Inspector Steve Maney officially thanks police volunteers Carol Cunningham and Jan Stead, whose behind-the-scenes work allows more police to do their real job, protecting the community.
Inspector Steve Maney officially thanks police volunteers Carol Cunningham and Jan Stead, whose behind-the-scenes work allows more police to do their real job, protecting the community. Renee Pilcher

Police thank community volunteers

THE good will went both ways in Mary St yesterday, as Australians, including Gympie police, celebrated National Volunteers Week.

Inspector Steve Maney returned to the beat for the occasion, and for another reason not unrelated to the service of police volunteers.

Insp Maney urged Mary St shop owners to help themselves to a better standard of business security, by registering contact details of people with keys to their premises, so police can more quickly arrange for business owners to secure their businesses in the event of vandalism, burglary or disaster.

He also took the chance to thank some of the police volunteers whose work helps free up police personnel, so more of them can be on the beat, detecting and preventing just that sort of emergency.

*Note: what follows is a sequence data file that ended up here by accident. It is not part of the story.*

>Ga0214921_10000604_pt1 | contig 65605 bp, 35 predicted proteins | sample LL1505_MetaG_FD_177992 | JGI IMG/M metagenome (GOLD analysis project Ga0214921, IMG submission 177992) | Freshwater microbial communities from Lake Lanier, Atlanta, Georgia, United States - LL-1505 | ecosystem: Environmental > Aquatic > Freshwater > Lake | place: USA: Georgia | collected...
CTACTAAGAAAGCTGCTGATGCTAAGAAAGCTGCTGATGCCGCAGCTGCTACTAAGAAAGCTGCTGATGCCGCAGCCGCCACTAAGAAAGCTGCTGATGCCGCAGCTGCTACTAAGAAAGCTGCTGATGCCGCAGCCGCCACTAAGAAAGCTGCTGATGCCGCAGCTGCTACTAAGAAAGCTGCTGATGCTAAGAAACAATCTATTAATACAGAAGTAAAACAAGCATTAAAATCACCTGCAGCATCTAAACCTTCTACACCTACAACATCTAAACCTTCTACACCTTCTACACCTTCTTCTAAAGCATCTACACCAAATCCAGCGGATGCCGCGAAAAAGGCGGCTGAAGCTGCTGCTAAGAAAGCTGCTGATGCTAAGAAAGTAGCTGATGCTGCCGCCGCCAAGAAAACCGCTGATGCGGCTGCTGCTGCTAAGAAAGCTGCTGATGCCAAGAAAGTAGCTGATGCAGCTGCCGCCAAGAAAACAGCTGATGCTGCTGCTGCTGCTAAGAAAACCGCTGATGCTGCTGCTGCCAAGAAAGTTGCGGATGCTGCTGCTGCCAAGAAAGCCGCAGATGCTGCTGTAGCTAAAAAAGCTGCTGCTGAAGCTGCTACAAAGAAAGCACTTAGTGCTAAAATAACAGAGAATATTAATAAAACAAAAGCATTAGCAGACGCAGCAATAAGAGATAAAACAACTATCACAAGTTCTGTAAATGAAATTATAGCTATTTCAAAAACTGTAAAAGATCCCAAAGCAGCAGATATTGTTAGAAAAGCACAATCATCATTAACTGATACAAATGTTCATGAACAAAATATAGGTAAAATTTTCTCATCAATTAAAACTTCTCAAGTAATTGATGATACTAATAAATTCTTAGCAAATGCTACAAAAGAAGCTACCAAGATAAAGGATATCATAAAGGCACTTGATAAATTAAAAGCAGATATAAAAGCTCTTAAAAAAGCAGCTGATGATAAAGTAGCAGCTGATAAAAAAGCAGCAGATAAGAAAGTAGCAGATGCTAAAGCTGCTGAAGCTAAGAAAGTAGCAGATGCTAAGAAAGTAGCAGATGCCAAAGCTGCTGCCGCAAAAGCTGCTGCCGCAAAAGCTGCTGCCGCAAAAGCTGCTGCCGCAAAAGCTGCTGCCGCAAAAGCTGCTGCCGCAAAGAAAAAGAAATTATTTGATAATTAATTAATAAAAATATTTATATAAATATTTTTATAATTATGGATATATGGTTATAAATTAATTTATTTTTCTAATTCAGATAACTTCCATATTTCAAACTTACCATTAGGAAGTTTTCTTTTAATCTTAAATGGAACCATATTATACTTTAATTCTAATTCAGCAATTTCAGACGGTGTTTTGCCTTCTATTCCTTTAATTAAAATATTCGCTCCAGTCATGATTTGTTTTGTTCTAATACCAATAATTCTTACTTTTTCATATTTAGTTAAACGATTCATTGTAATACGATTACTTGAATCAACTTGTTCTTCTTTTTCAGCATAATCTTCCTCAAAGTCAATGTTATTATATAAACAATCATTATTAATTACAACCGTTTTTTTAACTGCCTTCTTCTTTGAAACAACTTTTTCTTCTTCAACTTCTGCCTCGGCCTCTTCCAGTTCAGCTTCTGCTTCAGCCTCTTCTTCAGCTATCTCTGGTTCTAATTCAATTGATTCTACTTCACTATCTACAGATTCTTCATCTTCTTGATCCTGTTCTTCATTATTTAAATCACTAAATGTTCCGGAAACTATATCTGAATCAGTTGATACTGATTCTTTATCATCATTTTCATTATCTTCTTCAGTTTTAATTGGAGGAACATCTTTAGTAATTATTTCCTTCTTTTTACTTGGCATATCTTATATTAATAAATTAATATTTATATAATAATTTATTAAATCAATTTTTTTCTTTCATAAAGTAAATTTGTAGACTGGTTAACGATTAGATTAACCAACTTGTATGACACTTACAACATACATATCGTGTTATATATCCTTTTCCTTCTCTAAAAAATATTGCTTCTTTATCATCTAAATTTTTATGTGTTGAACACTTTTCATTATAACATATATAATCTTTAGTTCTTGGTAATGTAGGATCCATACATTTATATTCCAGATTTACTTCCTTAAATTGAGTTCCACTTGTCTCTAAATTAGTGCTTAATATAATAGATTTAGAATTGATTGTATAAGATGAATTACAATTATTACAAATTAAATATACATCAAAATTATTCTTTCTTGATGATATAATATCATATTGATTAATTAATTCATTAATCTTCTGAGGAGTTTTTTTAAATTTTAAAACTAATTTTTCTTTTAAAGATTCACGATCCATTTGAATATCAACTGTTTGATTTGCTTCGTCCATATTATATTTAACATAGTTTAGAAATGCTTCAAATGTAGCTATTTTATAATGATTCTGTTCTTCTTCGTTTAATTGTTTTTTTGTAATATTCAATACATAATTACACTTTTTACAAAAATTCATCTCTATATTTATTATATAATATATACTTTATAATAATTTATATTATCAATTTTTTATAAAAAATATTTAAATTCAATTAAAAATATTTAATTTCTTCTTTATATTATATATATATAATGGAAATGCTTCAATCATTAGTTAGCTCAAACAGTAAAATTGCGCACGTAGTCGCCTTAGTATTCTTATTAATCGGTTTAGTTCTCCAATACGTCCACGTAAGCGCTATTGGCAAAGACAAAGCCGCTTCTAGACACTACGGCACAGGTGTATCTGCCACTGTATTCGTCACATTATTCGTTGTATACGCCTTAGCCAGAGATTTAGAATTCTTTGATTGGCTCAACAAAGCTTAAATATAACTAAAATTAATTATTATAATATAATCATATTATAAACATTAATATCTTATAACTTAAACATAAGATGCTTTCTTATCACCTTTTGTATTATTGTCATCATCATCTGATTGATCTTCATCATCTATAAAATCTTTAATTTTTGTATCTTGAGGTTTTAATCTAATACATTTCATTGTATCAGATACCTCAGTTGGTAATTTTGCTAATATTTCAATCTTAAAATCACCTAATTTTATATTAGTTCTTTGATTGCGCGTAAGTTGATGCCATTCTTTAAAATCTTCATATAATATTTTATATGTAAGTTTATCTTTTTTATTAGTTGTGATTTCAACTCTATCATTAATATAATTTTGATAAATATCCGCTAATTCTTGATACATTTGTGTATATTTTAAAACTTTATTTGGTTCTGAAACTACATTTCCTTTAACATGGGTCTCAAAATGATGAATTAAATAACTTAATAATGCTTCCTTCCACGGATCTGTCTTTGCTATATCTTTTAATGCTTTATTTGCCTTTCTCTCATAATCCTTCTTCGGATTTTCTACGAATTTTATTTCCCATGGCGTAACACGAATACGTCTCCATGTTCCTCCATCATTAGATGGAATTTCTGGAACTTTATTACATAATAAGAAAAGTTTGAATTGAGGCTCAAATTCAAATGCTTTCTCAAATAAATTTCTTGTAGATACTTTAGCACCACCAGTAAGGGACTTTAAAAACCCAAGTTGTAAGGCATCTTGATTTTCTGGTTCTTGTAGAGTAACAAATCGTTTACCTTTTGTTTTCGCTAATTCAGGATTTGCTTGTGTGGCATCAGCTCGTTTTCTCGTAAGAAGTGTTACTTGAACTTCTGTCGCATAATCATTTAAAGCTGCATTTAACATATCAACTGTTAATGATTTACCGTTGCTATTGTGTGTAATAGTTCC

Two volunteers in particular earned commendation – Jan Stead, who received a “silver award” for 500 hours unpaid voluntary work for police, and Carol Cunningham who has done 200 hours, earning her a “bronze”.

They were joined by new volunteers Marie Vella and Joan Armodie.

Any administrative contribution they can make will be welcomed by Mrs Cunningham, as long as it speeds things up a bit.

“I’ve already done 500 hours,” she laughed, after receiving her 200-hour acknowledgement.

Insp Maney said encouraging volunteers was, like the Keyholders Index, all part of helping police to provide a better service in the community. The Keyholders Index was part of a continuing campaign by police to reduce property theft crime.

“It’s a community initiative and it is an effective and pro-active crime-prevention measure,” he said.

The index allows police to respond more quickly and more effectively to property or stealing crimes affecting businesses, as well as natural disasters.

By registering after-hours keyholders names and numbers with police, shop keepers and other business people can help police to secure their premises immediately in the event of burglary, storm damage, fire or vandalism.

Gympie Times


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